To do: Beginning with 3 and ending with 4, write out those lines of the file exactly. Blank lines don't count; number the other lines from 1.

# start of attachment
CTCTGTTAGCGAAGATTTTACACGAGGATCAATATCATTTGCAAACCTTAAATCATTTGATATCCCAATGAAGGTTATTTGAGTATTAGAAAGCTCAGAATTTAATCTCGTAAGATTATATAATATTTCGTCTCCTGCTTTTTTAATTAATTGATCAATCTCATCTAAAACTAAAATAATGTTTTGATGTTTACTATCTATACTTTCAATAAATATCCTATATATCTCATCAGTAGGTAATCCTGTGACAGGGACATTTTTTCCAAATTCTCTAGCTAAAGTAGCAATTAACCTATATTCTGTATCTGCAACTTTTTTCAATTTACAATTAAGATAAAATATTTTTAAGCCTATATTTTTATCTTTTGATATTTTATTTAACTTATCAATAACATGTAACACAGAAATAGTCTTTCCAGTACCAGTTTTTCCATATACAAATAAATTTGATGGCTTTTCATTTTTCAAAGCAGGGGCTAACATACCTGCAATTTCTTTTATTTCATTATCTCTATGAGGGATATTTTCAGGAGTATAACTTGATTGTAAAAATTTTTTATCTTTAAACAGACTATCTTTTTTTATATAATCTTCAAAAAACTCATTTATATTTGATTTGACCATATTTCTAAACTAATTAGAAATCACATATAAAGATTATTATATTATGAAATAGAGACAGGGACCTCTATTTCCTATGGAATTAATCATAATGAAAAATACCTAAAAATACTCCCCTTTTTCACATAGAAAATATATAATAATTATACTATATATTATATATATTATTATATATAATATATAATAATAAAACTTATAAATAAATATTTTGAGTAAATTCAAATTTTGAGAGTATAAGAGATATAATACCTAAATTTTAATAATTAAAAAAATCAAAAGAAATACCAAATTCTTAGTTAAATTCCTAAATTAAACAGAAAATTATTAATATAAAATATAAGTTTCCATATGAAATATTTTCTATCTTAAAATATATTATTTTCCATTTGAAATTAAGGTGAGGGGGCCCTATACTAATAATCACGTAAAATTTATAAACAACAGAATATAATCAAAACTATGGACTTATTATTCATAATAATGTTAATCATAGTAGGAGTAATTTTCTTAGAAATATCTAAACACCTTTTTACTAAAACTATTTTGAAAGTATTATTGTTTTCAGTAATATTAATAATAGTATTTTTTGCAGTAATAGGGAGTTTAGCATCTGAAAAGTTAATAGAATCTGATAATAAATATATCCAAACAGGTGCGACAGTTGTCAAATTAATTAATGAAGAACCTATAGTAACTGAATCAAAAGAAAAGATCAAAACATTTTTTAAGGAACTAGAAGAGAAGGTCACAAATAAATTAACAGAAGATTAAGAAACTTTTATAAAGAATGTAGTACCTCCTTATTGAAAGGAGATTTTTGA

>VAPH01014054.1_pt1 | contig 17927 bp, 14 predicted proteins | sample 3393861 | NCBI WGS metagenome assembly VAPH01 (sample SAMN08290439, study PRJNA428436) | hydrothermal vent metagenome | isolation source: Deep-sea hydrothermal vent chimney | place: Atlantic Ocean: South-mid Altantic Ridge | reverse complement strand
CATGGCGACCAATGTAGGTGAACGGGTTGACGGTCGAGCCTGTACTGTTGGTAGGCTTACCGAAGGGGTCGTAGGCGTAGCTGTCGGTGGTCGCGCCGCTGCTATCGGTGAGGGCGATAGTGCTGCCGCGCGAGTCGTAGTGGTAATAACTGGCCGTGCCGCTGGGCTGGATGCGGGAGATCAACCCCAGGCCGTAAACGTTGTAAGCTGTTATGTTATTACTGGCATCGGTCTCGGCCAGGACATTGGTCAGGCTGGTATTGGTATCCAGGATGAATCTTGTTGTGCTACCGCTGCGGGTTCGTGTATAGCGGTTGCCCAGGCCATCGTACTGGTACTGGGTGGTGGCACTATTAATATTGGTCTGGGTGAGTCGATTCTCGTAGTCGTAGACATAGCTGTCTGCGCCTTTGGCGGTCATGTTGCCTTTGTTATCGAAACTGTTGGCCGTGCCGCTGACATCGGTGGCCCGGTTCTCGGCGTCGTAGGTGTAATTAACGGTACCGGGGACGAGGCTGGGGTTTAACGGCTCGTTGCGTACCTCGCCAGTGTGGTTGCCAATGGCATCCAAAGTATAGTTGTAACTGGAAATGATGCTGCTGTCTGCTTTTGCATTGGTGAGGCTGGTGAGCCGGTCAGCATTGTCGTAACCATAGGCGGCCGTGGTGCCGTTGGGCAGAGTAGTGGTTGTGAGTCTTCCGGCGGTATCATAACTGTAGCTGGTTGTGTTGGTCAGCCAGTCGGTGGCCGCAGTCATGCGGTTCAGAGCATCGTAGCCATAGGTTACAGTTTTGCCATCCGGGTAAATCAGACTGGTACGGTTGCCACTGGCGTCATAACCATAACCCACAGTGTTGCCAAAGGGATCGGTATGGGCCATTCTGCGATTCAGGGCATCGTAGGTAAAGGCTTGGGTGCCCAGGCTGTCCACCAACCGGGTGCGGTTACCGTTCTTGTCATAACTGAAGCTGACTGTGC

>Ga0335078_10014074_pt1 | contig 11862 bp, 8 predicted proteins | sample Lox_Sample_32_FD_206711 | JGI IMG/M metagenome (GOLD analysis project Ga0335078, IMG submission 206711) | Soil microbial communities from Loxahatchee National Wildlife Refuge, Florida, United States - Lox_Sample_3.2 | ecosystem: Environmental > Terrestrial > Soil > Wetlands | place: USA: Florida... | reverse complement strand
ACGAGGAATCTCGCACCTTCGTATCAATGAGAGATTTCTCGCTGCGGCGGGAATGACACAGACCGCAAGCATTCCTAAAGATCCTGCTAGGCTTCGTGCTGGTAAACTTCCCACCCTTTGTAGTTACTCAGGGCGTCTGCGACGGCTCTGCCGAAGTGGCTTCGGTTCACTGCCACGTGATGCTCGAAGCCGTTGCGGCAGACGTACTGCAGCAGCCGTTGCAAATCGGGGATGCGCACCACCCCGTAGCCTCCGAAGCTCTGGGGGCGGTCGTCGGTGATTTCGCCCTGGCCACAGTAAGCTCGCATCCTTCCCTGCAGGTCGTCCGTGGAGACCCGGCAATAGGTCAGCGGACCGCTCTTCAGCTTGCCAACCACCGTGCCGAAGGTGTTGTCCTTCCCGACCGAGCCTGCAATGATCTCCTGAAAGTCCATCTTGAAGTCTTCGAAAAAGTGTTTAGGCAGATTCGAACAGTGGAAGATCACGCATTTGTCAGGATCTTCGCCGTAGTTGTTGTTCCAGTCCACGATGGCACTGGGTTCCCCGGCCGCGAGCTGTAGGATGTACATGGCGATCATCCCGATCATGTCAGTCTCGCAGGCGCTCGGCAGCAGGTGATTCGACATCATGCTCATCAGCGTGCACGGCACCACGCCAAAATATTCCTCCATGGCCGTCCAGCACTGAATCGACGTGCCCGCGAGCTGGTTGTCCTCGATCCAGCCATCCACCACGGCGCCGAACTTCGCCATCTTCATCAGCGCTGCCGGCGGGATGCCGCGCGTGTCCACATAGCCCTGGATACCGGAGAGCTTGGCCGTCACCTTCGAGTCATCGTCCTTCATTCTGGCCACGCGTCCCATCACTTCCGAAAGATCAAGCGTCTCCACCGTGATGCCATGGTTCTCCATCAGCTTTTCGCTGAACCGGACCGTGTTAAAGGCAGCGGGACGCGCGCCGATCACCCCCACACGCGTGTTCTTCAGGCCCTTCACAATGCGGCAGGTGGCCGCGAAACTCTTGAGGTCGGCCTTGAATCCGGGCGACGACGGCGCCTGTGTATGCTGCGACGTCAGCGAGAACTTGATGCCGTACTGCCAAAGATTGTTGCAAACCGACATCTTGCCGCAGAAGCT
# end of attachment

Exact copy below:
CATGGCGACCAATGTAGGTGAACGGGTTGACGGTCGAGCCTGTACTGTTGGTAGGCTTACCGAAGGGGTCGTAGGCGTAGCTGTCGGTGGTCGCGCCGCTGCTATCGGTGAGGGCGATAGTGCTGCCGCGCGAGTCGTAGTGGTAATAACTGGCCGTGCCGCTGGGCTGGATGCGGGAGATCAACCCCAGGCCGTAAACGTTGTAAGCTGTTATGTTATTACTGGCATCGGTCTCGGCCAGGACATTGGTCAGGCTGGTATTGGTATCCAGGATGAATCTTGTTGTGCTACCGCTGCGGGTTCGTGTATAGCGGTTGCCCAGGCCATCGTACTGGTACTGGGTGGTGGCACTATTAATATTGGTCTGGGTGAGTCGATTCTCGTAGTCGTAGACATAGCTGTCTGCGCCTTTGGCGGTCATGTTGCCTTTGTTATCGAAACTGTTGGCCGTGCCGCTGACATCGGTGGCCCGGTTCTCGGCGTCGTAGGTGTAATTAACGGTACCGGGGACGAGGCTGGGGTTTAACGGCTCGTTGCGTACCTCGCCAGTGTGGTTGCCAATGGCATCCAAAGTATAGTTGTAACTGGAAATGATGCTGCTGTCTGCTTTTGCATTGGTGAGGCTGGTGAGCCGGTCAGCATTGTCGTAACCATAGGCGGCCGTGGTGCCGTTGGGCAGAGTAGTGGTTGTGAGTCTTCCGGCGGTATCATAACTGTAGCTGGTTGTGTTGGTCAGCCAGTCGGTGGCCGCAGTCATGCGGTTCAGAGCATCGTAGCCATAGGTTACAGTTTTGCCATCCGGGTAAATCAGACTGGTACGGTTGCCACTGGCGTCATAACCATAACCCACAGTGTTGCCAAAGGGATCGGTATGGGCCATTCTGCGATTCAGGGCATCGTAGGTAAAGGCTTGGGTGCCCAGGCTGTCCACCAACCGGGTGCGGTTACCGTTCTTGTCATAACTGAAGCTGACTGTGC

>Ga0335078_10014074_pt1 | contig 11862 bp, 8 predicted proteins | sample Lox_Sample_32_FD_206711 | JGI IMG/M metagenome (GOLD analysis project Ga0335078, IMG submission 206711) | Soil microbial communities from Loxahatchee National Wildlife Refuge, Florida, United States - Lox_Sample_3.2 | ecosystem: Environmental > Terrestrial > Soil > Wetlands | place: USA: Florida... | reverse complement strand